I鈥檓 sure we鈥檝e all heard about 鈥渢he Open Internet.鈥 The expression builds upon a rich pedigree of term 鈥渙pen鈥 in various contexts. We seem to have this connotation that 鈥渙pen鈥 is some positive attribute, and when we use the expression of the 鈥淥pen Internet鈥 it seems that we are lauding it in some way. But in what way? So let鈥檚 ask the question: What does the 鈥淥pen Internet鈥 mean? More...
Measuring the Root Zone KSK Keyroll
September 2015
A little over five years ago the root zone of the DNS was signed with DNSSEC for the first time. At the time the Root Zone operators promised to execute a change of key in five years time. It's now that time and we are contemplating a roll of the root key of the DNS. The problem is that we believe that there are number of resolvers who are not going to follow the implicit signalling of a new key value. So for some users, for some domain names things will go dark when this key is rolled. Is there any way to predict in advance how big a problem this will be? More...
The Changing Mobile World
September 2015
Today鈥檚 Internet is undoubtedly the mobile Internet. Sales of all other forms of personal computers are in decline and the market focus is now squarely on tablets, 鈥渟mart鈥 phones and wearable peripherals. You might think that such significant volumes and major revenue streams would underpin a highly competitive and diverse industry base, but you鈥檇 be wrong. In 2014 84% of all of the new mobile smart devices were using Google鈥檚 Android platform, and a further 12% were using Apple鈥檚 iOS system. This consolidation of the platform supply into just two channels is a major change. Further changes are happening. In a world as seemlingly prodigious as the mobile Internet it鈥檚 scarcity that is driving much of these changes, but in this particular case it鈥檚 not the scarcity of IPv4 addresses. It鈥檚 access to useable radio spectrum.More...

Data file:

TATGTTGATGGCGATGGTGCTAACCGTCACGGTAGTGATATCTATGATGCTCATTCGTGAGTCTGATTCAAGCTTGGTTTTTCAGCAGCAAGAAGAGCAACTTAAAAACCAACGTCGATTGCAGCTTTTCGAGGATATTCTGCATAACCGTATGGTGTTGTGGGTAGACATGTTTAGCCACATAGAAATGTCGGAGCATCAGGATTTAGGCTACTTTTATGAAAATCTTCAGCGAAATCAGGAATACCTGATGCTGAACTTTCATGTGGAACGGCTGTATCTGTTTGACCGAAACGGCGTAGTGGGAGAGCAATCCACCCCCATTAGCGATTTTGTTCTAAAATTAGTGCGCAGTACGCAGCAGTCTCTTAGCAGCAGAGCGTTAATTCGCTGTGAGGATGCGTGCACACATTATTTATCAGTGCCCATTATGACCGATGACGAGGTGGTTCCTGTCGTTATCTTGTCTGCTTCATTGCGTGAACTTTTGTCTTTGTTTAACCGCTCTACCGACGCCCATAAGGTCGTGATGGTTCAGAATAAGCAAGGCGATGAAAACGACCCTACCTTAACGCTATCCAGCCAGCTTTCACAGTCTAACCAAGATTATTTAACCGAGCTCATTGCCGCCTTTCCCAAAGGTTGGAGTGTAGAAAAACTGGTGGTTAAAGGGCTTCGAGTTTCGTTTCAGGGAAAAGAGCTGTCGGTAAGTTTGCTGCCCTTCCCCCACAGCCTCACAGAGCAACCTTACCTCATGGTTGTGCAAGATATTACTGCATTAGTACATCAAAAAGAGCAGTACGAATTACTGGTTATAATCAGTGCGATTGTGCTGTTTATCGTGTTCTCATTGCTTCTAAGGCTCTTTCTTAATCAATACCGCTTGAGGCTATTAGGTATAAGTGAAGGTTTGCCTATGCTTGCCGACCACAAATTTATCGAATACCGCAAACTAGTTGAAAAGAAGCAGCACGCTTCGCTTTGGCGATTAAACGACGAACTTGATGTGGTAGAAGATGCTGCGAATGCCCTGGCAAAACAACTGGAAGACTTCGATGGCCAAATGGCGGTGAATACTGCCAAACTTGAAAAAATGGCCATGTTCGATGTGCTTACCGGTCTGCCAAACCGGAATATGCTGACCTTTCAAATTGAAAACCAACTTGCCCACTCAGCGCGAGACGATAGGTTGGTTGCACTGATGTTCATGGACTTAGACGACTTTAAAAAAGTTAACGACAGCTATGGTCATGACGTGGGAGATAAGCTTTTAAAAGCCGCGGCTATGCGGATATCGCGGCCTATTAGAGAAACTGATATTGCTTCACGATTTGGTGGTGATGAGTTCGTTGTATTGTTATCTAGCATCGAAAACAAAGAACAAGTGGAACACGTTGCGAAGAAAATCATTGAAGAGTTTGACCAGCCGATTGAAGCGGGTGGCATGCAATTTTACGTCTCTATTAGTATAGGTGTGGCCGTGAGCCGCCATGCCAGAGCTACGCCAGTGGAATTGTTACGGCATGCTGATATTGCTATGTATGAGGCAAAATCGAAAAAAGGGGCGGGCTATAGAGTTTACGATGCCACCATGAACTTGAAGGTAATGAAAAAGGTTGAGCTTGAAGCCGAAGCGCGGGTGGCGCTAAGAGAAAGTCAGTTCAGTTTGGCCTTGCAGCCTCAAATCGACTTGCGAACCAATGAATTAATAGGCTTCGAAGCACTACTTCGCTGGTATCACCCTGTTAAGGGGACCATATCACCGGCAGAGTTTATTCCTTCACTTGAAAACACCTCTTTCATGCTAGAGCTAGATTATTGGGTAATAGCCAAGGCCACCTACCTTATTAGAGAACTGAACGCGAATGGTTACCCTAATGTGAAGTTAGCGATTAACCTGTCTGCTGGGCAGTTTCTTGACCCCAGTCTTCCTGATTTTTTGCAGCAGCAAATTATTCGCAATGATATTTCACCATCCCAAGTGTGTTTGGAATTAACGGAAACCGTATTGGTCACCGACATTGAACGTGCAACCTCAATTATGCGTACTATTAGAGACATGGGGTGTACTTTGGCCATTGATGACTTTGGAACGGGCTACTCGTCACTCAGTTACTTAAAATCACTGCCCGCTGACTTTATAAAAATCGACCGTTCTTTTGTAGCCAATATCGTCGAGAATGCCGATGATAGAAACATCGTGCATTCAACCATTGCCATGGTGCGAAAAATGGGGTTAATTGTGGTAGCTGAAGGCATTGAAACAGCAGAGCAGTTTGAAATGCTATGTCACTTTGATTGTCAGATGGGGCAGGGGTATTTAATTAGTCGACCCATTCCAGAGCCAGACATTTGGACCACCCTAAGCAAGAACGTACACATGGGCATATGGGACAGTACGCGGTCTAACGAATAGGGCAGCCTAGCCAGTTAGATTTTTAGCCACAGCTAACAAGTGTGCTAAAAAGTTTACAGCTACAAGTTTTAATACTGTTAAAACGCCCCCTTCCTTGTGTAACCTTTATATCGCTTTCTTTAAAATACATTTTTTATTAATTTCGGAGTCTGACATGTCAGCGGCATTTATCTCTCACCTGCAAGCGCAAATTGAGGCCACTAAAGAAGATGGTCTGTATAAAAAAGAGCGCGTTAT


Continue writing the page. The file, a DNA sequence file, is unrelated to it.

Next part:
The Global Village Idiot
August 2015
I recall from some years back, when we were debating in Australia some national Internet censorship proposal de jour, that if the Internet represented a new Global Village then Australia was trying very hard to position itself as the Global Village Idiot. And the current situation with Australia鈥檚 new Data Retention laws may well support a case for reviving that sentiment.
A Second Look at APNIC and IPv4 Address Exhaustion
August 2015
It has been said often enough that its easy to make predictions; the tough part is getting them right! And in trying to predict the manner that APNIC will exhaust its remaining supply of IPv4 addresses I鈥檓 pretty sure that I did not get it right in the most recent article on this topic. So I鈥檒l try and correct that in a more detailed look at the situation.
Address Transfers in APNIC
August 2015
In 2010 the Asia Pacific Regional Address Policy community adopted a policy that permitted address holders in the region to transfer address registration records, enabling an aftermarket in IPv4 addresses to operate with the support of the APNIC registry function. While APNIC was still able to allocate addresses to meet demands there was very little in the way of activity in this market, but once APNIC was down to its last /8 of addresses in April 2011 the level of transfer activity has picked up. In this article I鈥檇 like to take a more detailed look at APNIC鈥檚 transfer log and see what it can tell us about the level of activity in the address market in the Asia Pacific region.